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Certain websites cause Firefox to continuously use 100% CPU. Some of them I can just block and never visit, of course, but some others I unfortunately need to use sometimes.

I want to combat that, and the first step is to identify offending JavaScript code (or maybe some other offending resources, who knows), after that it might be possible to selectively block/auto-rewrite these parts or maybe press authors to fix issues in their code.

But how do I do this? Firefox DevTools have a performance inspector, but it seems to only record frame rendering times, response time, etc, I couldn't find information about where real CPU time is spent, and it is also limited to single tab, as far as I could tell.

Update

I tried disabling all extensions and it showed that they do not cause 100% CPU usage.

Update 2

I already use uBlock Origin. Also tried some coarse blocking of scripts by 3rd party domains for problematic website (using this extension), but in my case it either stays as is or breaks completely. So I need to somehow profile javascript globally to see which function(s) gets crazy run time.

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  • does the same thing happen in other browsers? – Blaine Feb 11 '17 at 13:19
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    I would disable all browser plugins to prove it's nothing you're in control of. If it still happens, the first thing might be to just run Process Explorer. If you look at the threads tab of the firefox.exe process, you can sort by CPU column. What does the stack look like? Interesting modules on it, always the same, etc...I would install Debugging Tools for Windows (SDK) to get the latest dbghelp.dll - reference that in ProcessExplorer. Mozilla make their symbols available. This is just a starting point and viewing the problem from a general process running on the OS point of view. – HelpingHand Feb 11 '17 at 13:33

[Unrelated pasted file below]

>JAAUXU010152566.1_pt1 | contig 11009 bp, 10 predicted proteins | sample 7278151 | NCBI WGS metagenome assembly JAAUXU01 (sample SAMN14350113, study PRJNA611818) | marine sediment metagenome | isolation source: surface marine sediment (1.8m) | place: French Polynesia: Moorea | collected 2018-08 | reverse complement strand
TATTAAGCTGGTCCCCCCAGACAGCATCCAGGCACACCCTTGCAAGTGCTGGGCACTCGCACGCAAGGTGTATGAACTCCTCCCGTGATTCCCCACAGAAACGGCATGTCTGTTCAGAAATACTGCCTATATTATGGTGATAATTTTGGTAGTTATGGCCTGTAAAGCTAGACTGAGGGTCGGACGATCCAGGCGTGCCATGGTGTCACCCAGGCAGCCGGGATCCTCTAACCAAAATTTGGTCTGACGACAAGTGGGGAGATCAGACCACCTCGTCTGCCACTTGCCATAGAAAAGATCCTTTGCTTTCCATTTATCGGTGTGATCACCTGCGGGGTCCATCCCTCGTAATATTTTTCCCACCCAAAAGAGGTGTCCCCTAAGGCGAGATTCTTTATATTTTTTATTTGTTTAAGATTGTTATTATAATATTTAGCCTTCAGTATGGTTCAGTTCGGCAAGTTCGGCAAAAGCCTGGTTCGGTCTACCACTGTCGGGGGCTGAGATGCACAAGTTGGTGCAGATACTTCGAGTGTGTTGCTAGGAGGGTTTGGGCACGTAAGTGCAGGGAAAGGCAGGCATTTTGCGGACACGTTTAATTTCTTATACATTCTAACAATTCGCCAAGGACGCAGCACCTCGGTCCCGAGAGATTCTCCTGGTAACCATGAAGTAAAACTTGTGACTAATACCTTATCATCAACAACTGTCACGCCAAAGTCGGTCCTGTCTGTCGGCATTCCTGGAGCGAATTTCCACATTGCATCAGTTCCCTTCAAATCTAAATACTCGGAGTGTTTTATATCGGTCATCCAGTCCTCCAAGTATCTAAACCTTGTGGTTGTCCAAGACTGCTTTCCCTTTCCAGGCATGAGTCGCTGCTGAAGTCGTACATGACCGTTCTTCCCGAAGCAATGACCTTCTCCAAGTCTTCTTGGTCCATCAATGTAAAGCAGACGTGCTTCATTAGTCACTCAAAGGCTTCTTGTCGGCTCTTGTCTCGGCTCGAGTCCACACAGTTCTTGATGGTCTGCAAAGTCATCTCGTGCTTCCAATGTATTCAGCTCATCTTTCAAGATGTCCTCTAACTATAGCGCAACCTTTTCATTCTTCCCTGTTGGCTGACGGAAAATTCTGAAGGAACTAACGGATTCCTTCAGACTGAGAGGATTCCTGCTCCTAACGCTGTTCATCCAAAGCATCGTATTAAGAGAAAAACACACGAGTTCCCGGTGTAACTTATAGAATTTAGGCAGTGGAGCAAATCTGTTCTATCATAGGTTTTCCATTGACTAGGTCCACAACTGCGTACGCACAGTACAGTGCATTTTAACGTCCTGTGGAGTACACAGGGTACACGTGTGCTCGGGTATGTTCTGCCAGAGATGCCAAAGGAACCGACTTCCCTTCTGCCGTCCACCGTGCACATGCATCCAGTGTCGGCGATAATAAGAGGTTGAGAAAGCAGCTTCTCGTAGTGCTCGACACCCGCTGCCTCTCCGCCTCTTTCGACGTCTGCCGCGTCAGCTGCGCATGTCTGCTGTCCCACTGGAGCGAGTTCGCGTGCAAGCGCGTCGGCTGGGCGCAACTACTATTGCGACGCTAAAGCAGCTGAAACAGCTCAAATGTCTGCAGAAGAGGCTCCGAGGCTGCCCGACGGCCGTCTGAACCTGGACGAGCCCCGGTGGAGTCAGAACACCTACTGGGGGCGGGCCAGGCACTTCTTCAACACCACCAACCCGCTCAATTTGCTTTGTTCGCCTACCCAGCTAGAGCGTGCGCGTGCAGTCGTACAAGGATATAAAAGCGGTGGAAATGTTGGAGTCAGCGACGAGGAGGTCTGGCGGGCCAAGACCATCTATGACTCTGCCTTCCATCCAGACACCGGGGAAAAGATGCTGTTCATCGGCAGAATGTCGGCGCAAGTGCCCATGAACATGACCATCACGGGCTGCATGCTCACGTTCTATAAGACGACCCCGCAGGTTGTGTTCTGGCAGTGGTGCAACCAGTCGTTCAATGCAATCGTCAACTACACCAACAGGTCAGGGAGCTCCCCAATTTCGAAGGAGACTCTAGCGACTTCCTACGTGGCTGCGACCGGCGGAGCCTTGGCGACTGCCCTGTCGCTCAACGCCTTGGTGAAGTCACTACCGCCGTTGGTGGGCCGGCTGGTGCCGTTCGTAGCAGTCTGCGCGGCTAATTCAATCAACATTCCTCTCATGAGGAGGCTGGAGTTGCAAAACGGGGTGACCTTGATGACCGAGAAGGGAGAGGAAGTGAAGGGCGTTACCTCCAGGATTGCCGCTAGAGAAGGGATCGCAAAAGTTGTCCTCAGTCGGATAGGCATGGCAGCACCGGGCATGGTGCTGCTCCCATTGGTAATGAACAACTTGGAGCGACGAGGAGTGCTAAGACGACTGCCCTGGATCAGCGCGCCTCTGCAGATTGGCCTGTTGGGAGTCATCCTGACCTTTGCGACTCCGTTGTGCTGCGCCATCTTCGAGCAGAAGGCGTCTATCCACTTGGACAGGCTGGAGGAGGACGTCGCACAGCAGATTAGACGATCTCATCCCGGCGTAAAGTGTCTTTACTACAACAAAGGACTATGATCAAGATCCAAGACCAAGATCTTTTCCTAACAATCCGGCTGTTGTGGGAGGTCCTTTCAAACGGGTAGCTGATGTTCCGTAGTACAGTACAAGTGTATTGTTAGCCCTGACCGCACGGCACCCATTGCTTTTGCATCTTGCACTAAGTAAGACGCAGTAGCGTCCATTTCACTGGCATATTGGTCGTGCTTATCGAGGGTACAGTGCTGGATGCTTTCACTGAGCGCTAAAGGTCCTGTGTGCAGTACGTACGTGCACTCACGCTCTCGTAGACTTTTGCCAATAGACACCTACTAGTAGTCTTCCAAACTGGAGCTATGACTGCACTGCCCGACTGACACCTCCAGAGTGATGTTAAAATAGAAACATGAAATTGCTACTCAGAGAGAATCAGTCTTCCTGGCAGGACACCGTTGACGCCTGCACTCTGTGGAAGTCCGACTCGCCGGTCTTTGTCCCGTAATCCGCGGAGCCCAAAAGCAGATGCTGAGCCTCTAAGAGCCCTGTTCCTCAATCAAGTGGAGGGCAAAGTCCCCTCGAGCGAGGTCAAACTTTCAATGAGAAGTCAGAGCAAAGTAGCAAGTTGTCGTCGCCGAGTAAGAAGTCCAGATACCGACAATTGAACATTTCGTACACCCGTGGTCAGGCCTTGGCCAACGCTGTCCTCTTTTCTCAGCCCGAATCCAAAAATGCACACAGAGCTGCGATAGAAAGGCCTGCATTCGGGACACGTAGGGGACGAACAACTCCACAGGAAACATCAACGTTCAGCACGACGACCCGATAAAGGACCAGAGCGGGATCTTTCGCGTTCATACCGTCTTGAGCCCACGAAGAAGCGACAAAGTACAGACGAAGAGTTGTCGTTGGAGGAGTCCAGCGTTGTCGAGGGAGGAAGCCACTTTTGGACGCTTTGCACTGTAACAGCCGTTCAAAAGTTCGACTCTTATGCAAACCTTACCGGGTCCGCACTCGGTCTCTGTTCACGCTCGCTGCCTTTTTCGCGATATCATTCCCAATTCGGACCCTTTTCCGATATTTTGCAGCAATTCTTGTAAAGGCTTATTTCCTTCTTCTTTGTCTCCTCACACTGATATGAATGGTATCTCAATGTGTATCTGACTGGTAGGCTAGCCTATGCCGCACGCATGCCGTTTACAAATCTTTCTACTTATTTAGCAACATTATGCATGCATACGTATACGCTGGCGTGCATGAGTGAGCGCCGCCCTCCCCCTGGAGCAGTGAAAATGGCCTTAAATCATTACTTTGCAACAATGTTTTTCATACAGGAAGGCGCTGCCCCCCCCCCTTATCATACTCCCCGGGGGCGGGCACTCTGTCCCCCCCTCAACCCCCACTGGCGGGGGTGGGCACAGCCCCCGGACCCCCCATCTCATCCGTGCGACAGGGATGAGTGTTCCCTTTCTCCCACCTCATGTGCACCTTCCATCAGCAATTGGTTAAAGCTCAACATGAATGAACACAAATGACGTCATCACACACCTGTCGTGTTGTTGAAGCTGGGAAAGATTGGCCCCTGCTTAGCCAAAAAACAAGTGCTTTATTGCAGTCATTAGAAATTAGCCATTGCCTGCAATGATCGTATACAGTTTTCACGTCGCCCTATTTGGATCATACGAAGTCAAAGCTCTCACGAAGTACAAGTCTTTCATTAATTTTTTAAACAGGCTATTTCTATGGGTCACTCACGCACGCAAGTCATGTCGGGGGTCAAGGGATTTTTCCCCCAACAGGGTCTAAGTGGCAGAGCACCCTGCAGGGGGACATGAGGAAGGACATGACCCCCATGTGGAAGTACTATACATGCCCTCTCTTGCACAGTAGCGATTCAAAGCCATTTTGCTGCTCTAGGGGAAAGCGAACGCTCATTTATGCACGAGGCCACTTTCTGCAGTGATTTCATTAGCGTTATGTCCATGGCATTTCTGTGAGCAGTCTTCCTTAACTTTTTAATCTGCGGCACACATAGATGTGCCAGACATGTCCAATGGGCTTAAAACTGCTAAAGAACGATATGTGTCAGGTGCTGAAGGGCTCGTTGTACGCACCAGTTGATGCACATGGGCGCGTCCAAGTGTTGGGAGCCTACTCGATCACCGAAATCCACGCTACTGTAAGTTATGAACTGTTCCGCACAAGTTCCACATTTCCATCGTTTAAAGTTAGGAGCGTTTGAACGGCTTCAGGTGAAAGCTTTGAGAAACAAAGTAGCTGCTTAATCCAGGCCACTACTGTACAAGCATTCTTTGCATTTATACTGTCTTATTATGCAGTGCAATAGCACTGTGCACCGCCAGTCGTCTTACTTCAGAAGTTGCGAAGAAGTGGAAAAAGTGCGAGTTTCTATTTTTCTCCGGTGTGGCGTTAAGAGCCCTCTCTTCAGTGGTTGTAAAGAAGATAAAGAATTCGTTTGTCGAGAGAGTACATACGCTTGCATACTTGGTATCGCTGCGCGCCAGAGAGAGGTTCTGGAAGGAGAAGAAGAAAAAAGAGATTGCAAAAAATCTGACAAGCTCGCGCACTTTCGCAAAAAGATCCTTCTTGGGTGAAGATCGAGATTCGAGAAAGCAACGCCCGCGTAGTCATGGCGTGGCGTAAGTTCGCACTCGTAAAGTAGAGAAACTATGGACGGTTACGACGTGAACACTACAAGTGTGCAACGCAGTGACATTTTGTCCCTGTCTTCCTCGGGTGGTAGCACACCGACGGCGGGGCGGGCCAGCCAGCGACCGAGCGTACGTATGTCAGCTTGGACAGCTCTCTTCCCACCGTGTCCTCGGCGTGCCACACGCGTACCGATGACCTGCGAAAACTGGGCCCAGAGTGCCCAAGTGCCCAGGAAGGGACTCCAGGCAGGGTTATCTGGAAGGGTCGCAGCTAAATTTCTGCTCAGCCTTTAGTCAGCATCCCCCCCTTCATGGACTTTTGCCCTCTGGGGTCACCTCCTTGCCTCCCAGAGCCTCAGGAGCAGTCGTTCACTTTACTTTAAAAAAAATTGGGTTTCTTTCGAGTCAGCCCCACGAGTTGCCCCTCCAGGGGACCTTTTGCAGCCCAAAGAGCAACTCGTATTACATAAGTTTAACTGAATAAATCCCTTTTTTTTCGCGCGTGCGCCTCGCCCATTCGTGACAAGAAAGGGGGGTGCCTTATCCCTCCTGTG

• @Blaine didn't try it yet, but using a different browser is not an option for me (beyond testing purposes). I'm trying to solve the issue in Firefox. Or some other browsers have more refined developer tools which could help finding the problematic data in websites? – Display Name Feb 11 '17 at 13:35
  • @EMK good suggestion, I will try disabling extensions. (I already don't use any plugins). I'm not using Windows, and ideally searching for cross-platform solutions. Right now I'm on macOS. I can't see CPU usage of individual threads in Activity Monitor, maybe it would be possible to see in command line utilities (top)? Just running top seems to give very incomplete info… – Display Name Feb 11 '17 at 13:39
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    I've had a few sites that drive me crazy. For one site, anytime they used this font website in their jscript, even my quad processor went to 100%. The fix was to add four new HOSTS file entries, [example = 127,0,0,0 block.com] for: "fonts.com" and "fast.fonts.com" (I also added "www." to these URLs). Next fix for most everything else, like wunderground.com, is to simply add the extension, "UBlock Origin", which is amazing. – DaaBoss Feb 11 '17 at 15:56
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You can use about:performance to track down the offending tab and then use Ublock's logger to track down what is causing the high CPU.

That's how I found out how an embedded youtube video caused problems because it kept loading www.youtube.com/yts/jsbin/player_*************/en_US/remote.js even though I had autoplay disabled.

In this case, I would have found it even faster if I had set Ublock's logger to all (i.e. all tabs) instead of one particular tab.

Since you mentioned Ublock but not the logger, this might be of interest.

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